Disparities in meeting physical activity guidelines for Asian Americans in two metropolitan areas in the United States
Published Date:May 14 2015
Source:Ann Epidemiol. 25(9):656-660.e2.
Guidelines As Topic
Health Status Disparities
New York City
Pubmed Central ID:PMC4547861
Funding:P60 MD000538/MD/NIMHD NIH HHS/United States
P60MD000538/MD/NIMHD NIH HHS/United States
U48DP005008/DP/NCCDPHP CDC HHS/United States
UL1TR000067/TR/NCATS NIH HHS/United States
Physical activity (PA) levels in Asian American adults may be lower than other racial/ethnic groups. This analysis tested the hypothesis that Asian Americans are less likely to meet PA guidelines than other racial/ethnic groups regardless of location of residence.
The New York City (NYC) Community Health Survey (2010, 2012) and Los Angeles County (LAC) Health Survey (2011) are cross-sectional surveys conducted with similar sampling strategies (NYC: n=17,462; LAC: n=8,036). Meeting PA guidelines was calculated using self-reported moderate or vigorous minutes/week; multivariable regression models adjusted for demographics, insurance, nativity and language spoken at home. Data were weighted to be representative of their respective geographies.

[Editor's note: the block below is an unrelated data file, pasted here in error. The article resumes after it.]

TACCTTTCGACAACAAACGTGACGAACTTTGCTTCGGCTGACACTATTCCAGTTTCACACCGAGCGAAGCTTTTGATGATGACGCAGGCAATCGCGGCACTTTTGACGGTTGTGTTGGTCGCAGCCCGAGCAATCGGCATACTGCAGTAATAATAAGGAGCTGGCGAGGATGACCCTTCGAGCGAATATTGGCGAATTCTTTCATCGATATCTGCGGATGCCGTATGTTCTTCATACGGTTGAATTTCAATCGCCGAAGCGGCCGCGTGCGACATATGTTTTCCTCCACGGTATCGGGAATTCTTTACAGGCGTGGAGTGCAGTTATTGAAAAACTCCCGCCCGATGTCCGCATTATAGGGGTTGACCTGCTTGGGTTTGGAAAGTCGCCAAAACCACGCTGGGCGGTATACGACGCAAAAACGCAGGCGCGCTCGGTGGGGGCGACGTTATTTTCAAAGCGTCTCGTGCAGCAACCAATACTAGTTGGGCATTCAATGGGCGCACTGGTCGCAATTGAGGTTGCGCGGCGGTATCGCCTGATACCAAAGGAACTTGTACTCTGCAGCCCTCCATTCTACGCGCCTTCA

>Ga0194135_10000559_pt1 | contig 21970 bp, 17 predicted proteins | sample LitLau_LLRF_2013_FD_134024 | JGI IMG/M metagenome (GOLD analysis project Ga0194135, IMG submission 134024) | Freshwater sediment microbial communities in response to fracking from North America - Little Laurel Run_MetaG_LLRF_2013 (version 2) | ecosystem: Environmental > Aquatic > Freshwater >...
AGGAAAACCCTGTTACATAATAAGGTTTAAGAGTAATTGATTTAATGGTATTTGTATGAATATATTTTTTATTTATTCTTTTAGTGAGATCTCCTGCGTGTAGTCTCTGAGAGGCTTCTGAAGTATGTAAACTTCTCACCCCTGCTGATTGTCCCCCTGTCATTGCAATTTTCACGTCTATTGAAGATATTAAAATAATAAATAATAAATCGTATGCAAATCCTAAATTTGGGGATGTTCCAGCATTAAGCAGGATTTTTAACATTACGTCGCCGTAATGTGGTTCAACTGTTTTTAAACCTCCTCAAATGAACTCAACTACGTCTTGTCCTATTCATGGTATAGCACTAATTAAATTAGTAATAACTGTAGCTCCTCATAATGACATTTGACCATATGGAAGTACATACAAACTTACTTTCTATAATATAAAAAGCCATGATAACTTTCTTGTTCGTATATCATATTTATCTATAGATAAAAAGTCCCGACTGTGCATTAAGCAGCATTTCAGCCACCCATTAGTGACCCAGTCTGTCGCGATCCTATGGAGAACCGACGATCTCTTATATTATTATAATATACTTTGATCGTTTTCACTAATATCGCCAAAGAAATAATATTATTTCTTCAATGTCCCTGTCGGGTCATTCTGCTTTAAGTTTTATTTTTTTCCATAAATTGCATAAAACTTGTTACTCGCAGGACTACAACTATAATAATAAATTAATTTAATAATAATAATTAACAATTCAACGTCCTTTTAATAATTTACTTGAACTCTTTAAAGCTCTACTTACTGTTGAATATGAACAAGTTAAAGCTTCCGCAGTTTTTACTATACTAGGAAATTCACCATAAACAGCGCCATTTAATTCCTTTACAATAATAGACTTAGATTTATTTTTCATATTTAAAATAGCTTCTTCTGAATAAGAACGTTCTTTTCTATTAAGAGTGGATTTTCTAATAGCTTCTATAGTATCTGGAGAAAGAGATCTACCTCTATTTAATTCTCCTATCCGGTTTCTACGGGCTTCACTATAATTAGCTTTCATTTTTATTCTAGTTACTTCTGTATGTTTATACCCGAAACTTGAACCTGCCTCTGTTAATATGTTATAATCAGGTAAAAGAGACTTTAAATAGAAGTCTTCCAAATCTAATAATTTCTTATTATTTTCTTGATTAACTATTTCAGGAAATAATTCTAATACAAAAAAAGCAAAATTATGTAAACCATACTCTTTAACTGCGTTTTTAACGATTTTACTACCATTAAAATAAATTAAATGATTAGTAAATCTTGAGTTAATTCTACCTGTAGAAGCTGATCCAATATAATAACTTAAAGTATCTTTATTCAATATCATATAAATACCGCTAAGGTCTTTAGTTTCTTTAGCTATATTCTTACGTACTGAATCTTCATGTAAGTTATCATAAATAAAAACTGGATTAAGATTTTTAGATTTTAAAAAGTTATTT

In both areas, Asian Americans had a low prevalence of meeting PA guidelines (NYC: 42.7 [39.2-46.3]; LAC: 55.8 [51.2-60.2]). Other racial/ethnic groups were more likely to meet PA guidelines versus Asian Americans after adjustment for covariates in NYC (white OR: 1.35 [1.09-1.68]; black OR: 1.61 [1.28-2.02]; Hispanic OR: 2.14 [1.74-2.62]) and in LAC (white OR: 1.45 [1.13-1.86]; Hispanic OR: 1.71 [1.32-2.22]).
Asian Americans were less likely to meet PA guidelines compared to other racial/ethnic groups in NYC and LAC. Description of cultural and neighborhood-level factors and of types of PA in specific Asian subgroups is needed.
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